Not in my backyard: Mass. communities hope to shut out local pot shops
A number of cities and towns are exploring ways to limit or even snuff out marijuana shops in their communities, less than a week after voters legalized the drug for recreational use in Massachusetts.
Some local officials worry that a profusion of marijuana stores will turn quaint New England downtowns into drug havens. Others are concerned the shops will crowd along the New Hampshire state line, luring unwanted out-of-state customers and clogging the streets with impaired drivers.
“I’m dead set against it,” said Mayor Stephen N. Zanni of Methuen, who wants to ban marijuana retailers from opening in his city, where 52 percent of local voters opposed the ballot question. “I don’t think it’s an appropriate fit here for our community.”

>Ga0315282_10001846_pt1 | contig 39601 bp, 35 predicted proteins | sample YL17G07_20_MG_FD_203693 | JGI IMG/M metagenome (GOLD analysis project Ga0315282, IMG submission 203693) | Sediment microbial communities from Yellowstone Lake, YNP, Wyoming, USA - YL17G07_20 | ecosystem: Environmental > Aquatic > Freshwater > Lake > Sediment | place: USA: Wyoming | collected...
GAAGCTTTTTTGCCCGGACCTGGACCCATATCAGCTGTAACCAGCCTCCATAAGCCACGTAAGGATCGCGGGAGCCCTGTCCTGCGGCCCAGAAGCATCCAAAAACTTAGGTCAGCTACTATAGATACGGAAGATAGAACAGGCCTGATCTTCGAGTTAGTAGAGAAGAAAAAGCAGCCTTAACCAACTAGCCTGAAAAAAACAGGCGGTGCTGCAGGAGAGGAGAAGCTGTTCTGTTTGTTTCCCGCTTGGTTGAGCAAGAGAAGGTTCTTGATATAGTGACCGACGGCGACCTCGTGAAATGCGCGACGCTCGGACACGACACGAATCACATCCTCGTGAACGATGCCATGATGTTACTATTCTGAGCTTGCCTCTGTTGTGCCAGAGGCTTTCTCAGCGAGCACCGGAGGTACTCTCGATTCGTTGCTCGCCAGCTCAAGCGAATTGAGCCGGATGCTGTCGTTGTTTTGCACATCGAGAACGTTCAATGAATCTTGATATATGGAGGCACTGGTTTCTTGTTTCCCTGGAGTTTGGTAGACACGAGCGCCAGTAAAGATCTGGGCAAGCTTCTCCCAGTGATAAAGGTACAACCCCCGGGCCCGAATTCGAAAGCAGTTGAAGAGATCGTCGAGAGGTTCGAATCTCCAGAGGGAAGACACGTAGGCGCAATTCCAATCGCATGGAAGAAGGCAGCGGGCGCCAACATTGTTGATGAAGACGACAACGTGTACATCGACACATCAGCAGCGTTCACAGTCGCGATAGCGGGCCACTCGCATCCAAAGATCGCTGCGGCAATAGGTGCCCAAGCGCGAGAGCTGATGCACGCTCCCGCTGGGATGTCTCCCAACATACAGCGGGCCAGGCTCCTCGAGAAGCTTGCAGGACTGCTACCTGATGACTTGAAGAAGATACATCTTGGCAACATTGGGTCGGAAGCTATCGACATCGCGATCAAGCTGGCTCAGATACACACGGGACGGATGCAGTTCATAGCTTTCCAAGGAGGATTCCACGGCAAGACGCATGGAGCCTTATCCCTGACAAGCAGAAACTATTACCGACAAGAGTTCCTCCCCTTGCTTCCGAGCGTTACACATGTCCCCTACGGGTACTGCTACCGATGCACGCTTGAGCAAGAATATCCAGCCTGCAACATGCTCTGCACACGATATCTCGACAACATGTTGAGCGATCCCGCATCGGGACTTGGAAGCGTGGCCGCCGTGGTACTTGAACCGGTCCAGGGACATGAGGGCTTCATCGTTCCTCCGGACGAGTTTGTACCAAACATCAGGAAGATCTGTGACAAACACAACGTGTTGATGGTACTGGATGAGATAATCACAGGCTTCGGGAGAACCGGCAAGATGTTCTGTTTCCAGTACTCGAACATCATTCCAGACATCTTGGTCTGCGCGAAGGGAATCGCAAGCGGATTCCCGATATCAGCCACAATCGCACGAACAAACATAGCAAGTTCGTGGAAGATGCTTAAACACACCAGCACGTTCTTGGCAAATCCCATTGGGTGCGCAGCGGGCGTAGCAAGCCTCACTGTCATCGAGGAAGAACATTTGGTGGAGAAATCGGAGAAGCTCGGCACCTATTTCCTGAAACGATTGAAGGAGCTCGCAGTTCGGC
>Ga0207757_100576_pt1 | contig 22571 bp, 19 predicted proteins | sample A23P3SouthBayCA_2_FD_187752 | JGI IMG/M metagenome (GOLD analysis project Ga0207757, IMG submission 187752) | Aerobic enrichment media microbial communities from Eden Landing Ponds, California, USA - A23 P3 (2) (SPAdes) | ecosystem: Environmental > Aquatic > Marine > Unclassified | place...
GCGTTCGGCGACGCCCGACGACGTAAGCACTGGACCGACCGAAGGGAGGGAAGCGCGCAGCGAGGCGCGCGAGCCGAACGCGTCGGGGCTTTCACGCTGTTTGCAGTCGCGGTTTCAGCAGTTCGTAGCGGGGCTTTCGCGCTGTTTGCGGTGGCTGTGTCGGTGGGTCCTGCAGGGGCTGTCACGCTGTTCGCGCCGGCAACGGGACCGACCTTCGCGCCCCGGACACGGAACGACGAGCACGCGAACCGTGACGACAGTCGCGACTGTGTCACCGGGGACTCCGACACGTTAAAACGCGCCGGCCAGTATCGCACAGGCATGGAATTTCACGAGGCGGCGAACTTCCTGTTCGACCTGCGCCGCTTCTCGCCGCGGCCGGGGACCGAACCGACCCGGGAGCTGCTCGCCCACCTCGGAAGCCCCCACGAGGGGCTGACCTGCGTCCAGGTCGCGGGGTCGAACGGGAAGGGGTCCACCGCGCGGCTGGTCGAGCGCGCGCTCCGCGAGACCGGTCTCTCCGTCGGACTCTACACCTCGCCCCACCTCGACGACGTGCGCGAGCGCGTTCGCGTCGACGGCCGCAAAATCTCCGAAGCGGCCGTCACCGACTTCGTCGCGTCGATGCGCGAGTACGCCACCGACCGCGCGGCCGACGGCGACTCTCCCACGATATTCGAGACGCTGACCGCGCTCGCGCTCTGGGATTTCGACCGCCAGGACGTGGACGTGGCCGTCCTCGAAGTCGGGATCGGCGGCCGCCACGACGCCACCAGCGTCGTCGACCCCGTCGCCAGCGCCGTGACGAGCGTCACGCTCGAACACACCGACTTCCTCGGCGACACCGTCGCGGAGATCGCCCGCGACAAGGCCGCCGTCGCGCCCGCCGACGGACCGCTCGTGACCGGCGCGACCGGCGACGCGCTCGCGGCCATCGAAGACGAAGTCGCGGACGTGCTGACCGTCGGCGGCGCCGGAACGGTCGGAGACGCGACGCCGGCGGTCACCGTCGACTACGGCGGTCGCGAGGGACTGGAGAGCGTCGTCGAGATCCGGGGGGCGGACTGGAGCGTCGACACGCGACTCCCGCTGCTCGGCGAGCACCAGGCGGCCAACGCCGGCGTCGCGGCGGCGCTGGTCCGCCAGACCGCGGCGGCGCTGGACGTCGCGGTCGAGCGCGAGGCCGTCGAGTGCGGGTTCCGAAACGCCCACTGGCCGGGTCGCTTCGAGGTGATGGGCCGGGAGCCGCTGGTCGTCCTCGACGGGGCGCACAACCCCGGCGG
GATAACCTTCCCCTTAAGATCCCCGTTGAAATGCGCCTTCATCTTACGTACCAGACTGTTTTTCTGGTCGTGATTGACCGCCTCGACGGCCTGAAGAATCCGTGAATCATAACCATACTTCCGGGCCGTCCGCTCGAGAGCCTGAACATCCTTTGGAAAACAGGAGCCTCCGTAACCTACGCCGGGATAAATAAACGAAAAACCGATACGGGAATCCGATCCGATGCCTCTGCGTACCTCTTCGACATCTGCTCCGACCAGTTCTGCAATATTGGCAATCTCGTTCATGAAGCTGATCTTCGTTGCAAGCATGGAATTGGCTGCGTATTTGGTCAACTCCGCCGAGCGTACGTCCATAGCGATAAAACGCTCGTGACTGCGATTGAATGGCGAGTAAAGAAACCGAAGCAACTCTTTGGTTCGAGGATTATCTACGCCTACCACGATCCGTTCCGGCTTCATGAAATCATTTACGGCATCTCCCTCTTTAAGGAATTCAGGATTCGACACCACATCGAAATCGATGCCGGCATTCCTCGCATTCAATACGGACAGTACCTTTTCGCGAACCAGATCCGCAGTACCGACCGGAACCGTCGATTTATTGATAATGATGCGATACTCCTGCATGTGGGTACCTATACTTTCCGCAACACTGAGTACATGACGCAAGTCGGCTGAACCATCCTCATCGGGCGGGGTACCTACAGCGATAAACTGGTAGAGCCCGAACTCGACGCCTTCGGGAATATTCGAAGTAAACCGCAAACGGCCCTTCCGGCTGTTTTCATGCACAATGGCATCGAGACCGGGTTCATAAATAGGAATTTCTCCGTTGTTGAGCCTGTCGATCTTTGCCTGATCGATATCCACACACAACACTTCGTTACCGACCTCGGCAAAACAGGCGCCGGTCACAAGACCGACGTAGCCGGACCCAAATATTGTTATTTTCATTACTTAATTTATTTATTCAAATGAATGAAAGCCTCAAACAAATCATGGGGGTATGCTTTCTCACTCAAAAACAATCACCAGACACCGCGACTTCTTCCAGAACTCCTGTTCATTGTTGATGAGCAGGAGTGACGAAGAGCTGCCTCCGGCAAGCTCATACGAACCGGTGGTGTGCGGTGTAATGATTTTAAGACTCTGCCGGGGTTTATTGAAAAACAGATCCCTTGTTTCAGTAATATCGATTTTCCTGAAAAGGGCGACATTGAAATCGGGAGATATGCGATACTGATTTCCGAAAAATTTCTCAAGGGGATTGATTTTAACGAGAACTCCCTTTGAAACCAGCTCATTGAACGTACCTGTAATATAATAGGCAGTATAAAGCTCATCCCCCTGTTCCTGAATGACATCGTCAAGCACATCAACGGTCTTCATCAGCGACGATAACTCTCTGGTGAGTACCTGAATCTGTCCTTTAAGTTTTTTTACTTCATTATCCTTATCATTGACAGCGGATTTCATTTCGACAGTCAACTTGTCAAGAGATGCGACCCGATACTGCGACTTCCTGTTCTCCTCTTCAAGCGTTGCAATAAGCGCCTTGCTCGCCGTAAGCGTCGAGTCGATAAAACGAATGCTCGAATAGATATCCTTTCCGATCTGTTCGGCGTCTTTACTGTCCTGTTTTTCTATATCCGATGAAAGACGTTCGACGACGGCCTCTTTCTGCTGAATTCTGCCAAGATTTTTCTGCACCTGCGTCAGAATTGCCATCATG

The emerging rebellion has marijuana advocates worried that municipal officials are acting rashly to restrain sales of the drug, even though voters statewide just approved Question 4 by a decisive 54 percent to 46 percent.
“I would not want to see a handful of town officials controvert the vote of the people of Massachusetts,” said Jim Borghesani, a spokesman for the legalization campaign. “What we don’t support is rushing out of the gate out of paranoia and hysteria.”
Under the law, recreational use of the drug will become legal on Dec. 15, and marijuana shops can open in January 2018.
Photo credit: John Blanding/Globe Staff